Thin Skinned by Karl Meade
2020 CBC Nonfiction Prize longlist
Karl Meade has made the 2020 CBC Nonfiction Prize longlist for Thin Skinned.
The shortlist will be announced on Sept. 24. The winner will be announced on Oct. 1.
Karl Meade is a poet and novelist living on Salt Spring Island with his family. He has been previously longlisted for three CBC Literary Prizes (Nonfiction, Short Story and Poetry), shortlisted for Arc Magazine's Poem of the Year and shortlisted for the Malahat Review's Open Season Creative Nonfiction Award. His work has appeared in literary magazines such as the Literary Review of Canada, Contemporary Verse 2, The Fiddlehead and Event. His novel, Odd Jobs, was a ForeWord Reviews book of the year finalist for humour.
Entry in five-ish words
"How do we stay open?"
The story's source of inspiration
"I've always been challenged by this paradox, between the so-called thick-skinned and thin-skinned, the closed fist and open palm. As a father, I want my daughters to live a rich and meaningful life, but I also want to protect them. So how do I teach them, or better yet show them, how to live open to the wonder and pain of the world, and not close themselves off?"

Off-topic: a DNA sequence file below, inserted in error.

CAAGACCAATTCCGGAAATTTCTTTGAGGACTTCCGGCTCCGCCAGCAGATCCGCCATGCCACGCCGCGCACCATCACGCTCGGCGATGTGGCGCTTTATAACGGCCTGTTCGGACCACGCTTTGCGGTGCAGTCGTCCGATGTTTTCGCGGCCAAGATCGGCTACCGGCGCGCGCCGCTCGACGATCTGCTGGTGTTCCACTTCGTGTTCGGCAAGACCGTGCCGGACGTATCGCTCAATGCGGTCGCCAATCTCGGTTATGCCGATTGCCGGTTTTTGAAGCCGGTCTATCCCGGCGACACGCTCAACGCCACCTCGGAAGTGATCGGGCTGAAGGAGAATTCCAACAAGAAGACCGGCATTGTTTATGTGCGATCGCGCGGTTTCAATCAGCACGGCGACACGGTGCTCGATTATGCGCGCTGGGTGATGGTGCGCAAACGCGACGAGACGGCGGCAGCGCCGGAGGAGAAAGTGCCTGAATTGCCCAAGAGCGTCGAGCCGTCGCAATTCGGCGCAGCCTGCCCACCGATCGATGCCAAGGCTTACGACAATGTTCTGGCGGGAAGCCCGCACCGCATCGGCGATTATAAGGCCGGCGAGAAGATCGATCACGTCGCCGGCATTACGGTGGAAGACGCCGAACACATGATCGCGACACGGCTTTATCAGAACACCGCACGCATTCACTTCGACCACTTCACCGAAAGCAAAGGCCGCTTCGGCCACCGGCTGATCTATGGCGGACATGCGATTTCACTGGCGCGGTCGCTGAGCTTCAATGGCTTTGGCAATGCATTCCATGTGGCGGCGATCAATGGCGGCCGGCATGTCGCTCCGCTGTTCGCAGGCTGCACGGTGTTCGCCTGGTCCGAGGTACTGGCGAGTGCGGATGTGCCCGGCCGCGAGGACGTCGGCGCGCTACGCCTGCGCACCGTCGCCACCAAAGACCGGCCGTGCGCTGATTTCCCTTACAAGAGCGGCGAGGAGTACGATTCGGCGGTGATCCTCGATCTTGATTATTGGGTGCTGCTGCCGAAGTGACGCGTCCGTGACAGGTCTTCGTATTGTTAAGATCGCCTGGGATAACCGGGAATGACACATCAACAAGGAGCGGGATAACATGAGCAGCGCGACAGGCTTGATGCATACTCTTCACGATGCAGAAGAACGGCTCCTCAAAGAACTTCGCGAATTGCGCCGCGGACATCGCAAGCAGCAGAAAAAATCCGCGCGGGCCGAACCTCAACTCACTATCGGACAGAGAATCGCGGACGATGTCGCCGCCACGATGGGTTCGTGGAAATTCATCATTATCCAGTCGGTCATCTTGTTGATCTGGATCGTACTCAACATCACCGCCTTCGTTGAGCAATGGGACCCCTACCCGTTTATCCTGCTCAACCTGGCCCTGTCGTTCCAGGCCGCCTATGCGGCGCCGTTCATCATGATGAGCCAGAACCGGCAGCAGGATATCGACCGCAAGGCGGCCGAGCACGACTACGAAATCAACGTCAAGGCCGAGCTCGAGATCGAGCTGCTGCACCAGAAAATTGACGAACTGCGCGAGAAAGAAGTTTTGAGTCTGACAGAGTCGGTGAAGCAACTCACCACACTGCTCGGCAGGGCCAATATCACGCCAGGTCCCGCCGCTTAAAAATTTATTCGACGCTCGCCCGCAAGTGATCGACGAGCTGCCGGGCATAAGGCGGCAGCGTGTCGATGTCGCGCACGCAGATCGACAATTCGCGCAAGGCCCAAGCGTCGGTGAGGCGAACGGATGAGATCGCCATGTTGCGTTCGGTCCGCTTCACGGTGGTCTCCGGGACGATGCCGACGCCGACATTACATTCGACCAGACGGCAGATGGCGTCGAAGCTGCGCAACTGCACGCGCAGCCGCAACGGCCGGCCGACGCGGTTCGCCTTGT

This is my daughter at five: the precocious naturalist in pink bunny bikini, her blue eyes wide and pleading. "Dad, why can't we walk around naked outside?"
Behind her out the west window the sun has half-set behind a treed hill, like a diamond over her shoulder.
"Because we're a sensitive species, honey. When we go out into the world, we have to protect ourselves."
"The earth." I don't mention other humans. I wave vaguely into the ether. "The elements."
She isn't convinced. She's at that age of dawning realisations: that I'm not exactly a normal father, that other fathers, and mothers, don't wander the hardwood wearing nothing but spectacles. She waves a tanned limb, imitating me. "But the earth has a skin too. The crust. And we're part of the earth."
The winner of the 2020 CBC Nonfiction Prize will receive $6,000 from the Canada Council for the Arts, have their work published on CBC Books and attend a two-week writing residency at the Banff Centre for the Arts and Creativity. Four finalists will each receive $1,000 from the Canada Council for the Arts and have their work published on CBC Books.